Local school children got three days off and road crews spent hours sanding roads and watching the sky, but by Thursday morning life in Calhoun County was largely back to normal.
Forecasters predicted 2 to 3 inches of snow for some parts of the county, but only about an inch fell in the Anniston area by Thursday morning. It was enough to cover lawns and rooftops, but too little to cause as many travel problems as were predicted. Most of the snow had melted away by mid-afternoon.
Temperatures in the Anniston area stayed above freezing longer than was predicted, said Kristina Sumrall, a meteorologist with the National Weather Service’s office in Calera, which meant rain instead of snow and ice, until about sundown Wednesday.
The top of Lookout Mountain in Cherokee County recorded 6 inches of snowfall by Thursday morning, the highest amount of snow recorded in the state, Sumrall said.
Fool me once ...
After the surprise winter storm two weeks ago that caught the area off guard, city and county officials prepared for the worst by ordering more sand and positioning vehicles loaded with it strategically throughout the county.
Brian Connery, administrative services manager for the Calhoun County Highway Department, estimated the total number of labor hours, including overtime, attributable to the storm was 1,731 at a cost of around $27,554. County road crews spread about 100 tons of material on roads at a cost of $985, Connery said.
The amount of sand spread Wednesday barely put a dent in the county’s stockpiles, said County Engineer Brian Rosenbalm.
Rosenbalm said that when ice comes to the county, Whites Gap Road and Cottaquilla Road between Jacksonville and White Plains are typically the most treacherous. Crews began sanding them at about 1 a.m. Thursday, he said, but the roads were never particularly dangerous, and they were never closed.
Roy Webb Road and Rabbittown Road south of Piedmont probably received the most slush, Rosenbalm said, but again, no major problems in clearing any of it.
"By the time we loaded up and got out to most of these places, there was nothing," Rosenbalm said. "It just sort of came in and went out without too much of a hassle."
All roads in Calhoun County were open by 8 a.m. Thursday with the exception of Bain’s Gap Road between McClellan and White Plains, which opened at 10:30 a.m.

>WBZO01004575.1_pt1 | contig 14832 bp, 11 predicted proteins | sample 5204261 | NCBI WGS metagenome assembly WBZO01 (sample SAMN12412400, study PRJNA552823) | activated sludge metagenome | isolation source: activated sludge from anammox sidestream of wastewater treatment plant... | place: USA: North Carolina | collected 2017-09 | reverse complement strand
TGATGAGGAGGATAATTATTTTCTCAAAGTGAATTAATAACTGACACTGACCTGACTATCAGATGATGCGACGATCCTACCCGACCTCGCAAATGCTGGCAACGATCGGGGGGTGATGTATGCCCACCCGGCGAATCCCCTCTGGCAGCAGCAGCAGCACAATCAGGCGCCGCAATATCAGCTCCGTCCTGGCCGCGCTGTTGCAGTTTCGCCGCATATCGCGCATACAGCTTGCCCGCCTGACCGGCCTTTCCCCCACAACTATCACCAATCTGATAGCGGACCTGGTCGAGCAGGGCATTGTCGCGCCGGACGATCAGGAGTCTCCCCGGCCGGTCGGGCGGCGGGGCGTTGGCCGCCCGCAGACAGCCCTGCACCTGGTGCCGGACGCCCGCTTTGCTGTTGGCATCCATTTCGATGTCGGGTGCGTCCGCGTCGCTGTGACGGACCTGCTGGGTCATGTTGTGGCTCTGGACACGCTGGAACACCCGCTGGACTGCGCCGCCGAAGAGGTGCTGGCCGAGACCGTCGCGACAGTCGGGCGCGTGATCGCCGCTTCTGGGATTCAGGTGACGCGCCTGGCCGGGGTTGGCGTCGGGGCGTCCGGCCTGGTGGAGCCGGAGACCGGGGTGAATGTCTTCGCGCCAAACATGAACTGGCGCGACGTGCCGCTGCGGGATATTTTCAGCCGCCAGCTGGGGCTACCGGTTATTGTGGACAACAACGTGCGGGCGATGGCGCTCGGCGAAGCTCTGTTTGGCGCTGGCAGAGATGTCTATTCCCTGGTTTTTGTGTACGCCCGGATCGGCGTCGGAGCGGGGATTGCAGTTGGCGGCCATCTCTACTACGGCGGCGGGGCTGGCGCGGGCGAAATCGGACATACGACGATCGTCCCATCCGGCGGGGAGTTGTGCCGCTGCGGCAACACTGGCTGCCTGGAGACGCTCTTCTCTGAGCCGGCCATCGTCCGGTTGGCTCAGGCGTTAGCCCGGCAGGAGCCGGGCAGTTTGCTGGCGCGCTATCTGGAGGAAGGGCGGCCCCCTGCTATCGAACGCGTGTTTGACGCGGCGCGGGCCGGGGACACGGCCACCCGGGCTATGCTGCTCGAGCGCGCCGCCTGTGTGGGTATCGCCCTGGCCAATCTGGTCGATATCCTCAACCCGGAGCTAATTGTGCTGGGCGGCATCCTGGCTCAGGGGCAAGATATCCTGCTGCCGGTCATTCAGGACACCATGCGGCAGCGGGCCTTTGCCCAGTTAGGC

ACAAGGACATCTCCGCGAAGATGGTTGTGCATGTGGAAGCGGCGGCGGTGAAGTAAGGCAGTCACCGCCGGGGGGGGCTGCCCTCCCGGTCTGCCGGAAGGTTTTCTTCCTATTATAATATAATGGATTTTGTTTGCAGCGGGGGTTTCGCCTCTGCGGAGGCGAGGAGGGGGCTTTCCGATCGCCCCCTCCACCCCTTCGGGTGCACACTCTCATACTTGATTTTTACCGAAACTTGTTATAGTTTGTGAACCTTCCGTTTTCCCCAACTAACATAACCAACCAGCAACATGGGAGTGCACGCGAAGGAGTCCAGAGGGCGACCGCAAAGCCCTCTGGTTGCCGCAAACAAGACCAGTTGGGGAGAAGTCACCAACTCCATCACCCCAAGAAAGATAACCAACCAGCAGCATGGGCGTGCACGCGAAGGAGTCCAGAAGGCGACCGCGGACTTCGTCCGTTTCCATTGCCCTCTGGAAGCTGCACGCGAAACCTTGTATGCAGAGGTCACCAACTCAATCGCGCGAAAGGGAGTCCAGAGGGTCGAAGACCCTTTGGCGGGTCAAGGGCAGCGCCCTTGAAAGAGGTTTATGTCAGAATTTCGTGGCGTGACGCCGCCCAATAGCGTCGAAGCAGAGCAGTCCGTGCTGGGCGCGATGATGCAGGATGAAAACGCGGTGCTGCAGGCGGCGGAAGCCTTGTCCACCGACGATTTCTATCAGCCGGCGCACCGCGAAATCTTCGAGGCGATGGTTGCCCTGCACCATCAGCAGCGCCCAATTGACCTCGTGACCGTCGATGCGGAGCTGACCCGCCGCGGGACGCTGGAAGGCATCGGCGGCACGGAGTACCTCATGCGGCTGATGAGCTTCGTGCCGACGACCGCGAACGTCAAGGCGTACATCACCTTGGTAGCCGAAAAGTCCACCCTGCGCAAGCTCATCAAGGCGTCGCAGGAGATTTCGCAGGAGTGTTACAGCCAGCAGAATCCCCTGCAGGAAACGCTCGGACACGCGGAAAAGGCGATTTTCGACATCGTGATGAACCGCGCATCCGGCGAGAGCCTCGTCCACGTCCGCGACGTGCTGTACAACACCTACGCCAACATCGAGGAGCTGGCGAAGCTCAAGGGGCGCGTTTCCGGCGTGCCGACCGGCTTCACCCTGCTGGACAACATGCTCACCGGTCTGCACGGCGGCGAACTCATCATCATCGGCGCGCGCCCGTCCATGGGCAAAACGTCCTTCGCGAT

Bob Dean, Anniston’s public works director, said Thursday morning he hadn’t yet calculated the storm-attributable costs, but that the city planned well and kept payroll costs to a minimum by rotating shifts.
“Everything went better than expected,” Dean said.
Dean said crews did sand a few bridges and along Greenbrier Dear Road on Wednesday, but it never got cold enough to freeze those areas over.
“That was about the only action. Otherwise, it was a quiet night,” Dean said. “That was a good thing. We were ready for the worst.”
Dean said he planned to bring in a skeleton crew of workers Thursday night in the event roads remain wet and freeze. Temperatures were expected to drop below freezing Thursday night.
“If we get through tonight I think that wraps up the whole thing,” Dean said.
Even if the predicted snowfall amounts had shown this time, Dean said, it would have been a much different situation than the storm two weeks ago that left drivers stranded, clogging roads and making rescue efforts and cleanup difficult.
This time, at least, everyone knew to stay home, he said.
To the east
Tree branches that fell onto power lines knocked out electrical power to about 1,900 Alabama Power customers in Cleburne County for about three hours Wednesday afternoon, said Alabama Power spokeswoman Allyson Tucker.
That power outage occurred before the worst of the snow and ice came later that day, Tucker said, and was likely caused by the heavy rains and winds.
Even still, officials in Cleburne County and the city of Heflin prepared for the worst as well.
Shannon Robbins, Cleburne County engineer, said that aside from some bridges and higher-altitude spots, the county’s streets were passable all day Wednesday and again early the next morning.
Robbins and Keith Yancy, Heflin’s Street Department supervisor, ordered sand to replace what was used in the last storm. They scheduled crews at the ready to combat the coming ice and snow.
County Administrator Steve Swafford said the preparations took a toll on county resources, but not excessively.
The county paid some overtime and doubled up on communication staff, but those labor costs were offset by the snow days taken by non-essential staff at county offices, Swafford said.
Those employees used vacation or sick time to cover the snow days, and that time was already accounted for in the budget when the employees earned it, he said.
The Heflin City Council decided to pay employees who were asked to take snow days rather than require them to use vacation or sick time, said City Clerk Shane Smith. Still, between the January storm and this week’s predicted storm, the city incurred less than $5,000 in extra expenses, Smith said.
That includes overtime for street department employees, a $15 per call paid to firefighters who responded to 28 accidents during the January snow storm and supplies the city would have had to replenish anyway, Smith said.
The employees would have been paid for their work if the weather emergency hadn’t been called; so no extra costs were incurred there, he said.
Swafford said the true cost of a weather emergency doesn’t occur in the budget, it occurs in the morale of the employees who serve during the stressful time.
“It’s more taxing on people’s emotions and people’s state of mind,” Swafford said. “It’s about the stress it puts on the system. We want things back to normal.”
Staff writer Eddie Burkhalter: 256-235-3563. On Twitter @Burkhalter_Star.
Staff writer Laura Camper: 256-235-3545. On Twitter @LCamper_Star.